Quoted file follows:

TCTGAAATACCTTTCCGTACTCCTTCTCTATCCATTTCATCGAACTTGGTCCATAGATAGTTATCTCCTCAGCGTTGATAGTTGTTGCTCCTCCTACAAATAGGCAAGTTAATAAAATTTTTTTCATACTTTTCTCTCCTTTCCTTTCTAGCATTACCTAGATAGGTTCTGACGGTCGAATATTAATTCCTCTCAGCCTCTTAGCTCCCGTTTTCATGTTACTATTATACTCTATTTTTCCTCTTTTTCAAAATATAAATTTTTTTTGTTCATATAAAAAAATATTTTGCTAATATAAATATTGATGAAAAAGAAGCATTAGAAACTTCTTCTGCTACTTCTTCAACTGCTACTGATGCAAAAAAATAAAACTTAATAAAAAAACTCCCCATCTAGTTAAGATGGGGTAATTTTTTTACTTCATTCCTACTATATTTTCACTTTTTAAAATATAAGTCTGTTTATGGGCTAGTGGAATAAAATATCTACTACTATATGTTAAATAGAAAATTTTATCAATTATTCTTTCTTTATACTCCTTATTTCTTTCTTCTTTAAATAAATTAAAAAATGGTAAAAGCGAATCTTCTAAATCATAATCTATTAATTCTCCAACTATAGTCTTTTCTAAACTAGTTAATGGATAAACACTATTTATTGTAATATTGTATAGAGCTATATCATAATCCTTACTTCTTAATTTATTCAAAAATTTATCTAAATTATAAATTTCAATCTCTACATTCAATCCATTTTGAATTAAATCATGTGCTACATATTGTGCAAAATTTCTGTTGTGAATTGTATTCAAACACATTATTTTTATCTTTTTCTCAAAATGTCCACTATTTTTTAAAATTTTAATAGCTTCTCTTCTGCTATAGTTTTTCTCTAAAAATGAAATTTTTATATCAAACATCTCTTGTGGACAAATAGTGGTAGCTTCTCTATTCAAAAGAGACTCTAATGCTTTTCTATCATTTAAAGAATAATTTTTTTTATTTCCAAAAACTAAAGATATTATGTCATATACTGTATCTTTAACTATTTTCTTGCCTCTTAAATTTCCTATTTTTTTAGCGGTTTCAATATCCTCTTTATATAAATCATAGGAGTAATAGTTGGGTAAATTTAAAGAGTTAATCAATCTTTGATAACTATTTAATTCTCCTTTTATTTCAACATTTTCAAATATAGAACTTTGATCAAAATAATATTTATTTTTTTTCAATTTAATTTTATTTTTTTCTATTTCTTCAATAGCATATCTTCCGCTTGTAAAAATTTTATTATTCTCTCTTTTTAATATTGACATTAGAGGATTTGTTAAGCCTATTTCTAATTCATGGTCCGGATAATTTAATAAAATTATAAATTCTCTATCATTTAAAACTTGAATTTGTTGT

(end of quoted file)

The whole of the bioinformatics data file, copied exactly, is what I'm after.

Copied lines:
TCTGAAATACCTTTCCGTACTCCTTCTCTATCCATTTCATCGAACTTGGTCCATAGATAGTTATCTCCTCAGCGTTGATAGTTGTTGCTCCTCCTACAAATAGGCAAGTTAATAAAATTTTTTTCATACTTTTCTCTCCTTTCCTTTCTAGCATTACCTAGATAGGTTCTGACGGTCGAATATTAATTCCTCTCAGCCTCTTAGCTCCCGTTTTCATGTTACTATTATACTCTATTTTTCCTCTTTTTCAAAATATAAATTTTTTTTGTTCATATAAAAAAATATTTTGCTAATATAAATATTGATGAAAAAGAAGCATTAGAAACTTCTTCTGCTACTTCTTCAACTGCTACTGATGCAAAAAAATAAAACTTAATAAAAAAACTCCCCATCTAGTTAAGATGGGGTAATTTTTTTACTTCATTCCTACTATATTTTCACTTTTTAAAATATAAGTCTGTTTATGGGCTAGTGGAATAAAATATCTACTACTATATGTTAAATAGAAAATTTTATCAATTATTCTTTCTTTATACTCCTTATTTCTTTCTTCTTTAAATAAATTAAAAAATGGTAAAAGCGAATCTTCTAAATCATAATCTATTAATTCTCCAACTATAGTCTTTTCTAAACTAGTTAATGGATAAACACTATTTATTGTAATATTGTATAGAGCTATATCATAATCCTTACTTCTTAATTTATTCAAAAATTTATCTAAATTATAAATTTCAATCTCTACATTCAATCCATTTTGAATTAAATCATGTGCTACATATTGTGCAAAATTTCTGTTGTGAATTGTATTCAAACACATTATTTTTATCTTTTTCTCAAAATGTCCACTATTTTTTAAAATTTTAATAGCTTCTCTTCTGCTATAGTTTTTCTCTAAAAATGAAATTTTTATATCAAACATCTCTTGTGGACAAATAGTGGTAGCTTCTCTATTCAAAAGAGACTCTAATGCTTTTCTATCATTTAAAGAATAATTTTTTTTATTTCCAAAAACTAAAGATATTATGTCATATACTGTATCTTTAACTATTTTCTTGCCTCTTAAATTTCCTATTTTTTTAGCGGTTTCAATATCCTCTTTATATAAATCATAGGAGTAATAGTTGGGTAAATTTAAAGAGTTAATCAATCTTTGATAACTATTTAATTCTCCTTTTATTTCAACATTTTCAAATATAGAACTTTGATCAAAATAATATTTATTTTTTTTCAATTTAATTTTATTTTTTTCTATTTCTTCAATAGCATATCTTCCGCTTGTAAAAATTTTATTATTCTCTCTTTTTAATATTGACATTAGAGGATTTGTTAAGCCTATTTCTAATTCATGGTCCGGATAATTTAATAAAATTATAAATTCTCTATCATTTAAAACTTGAATTTGTTGT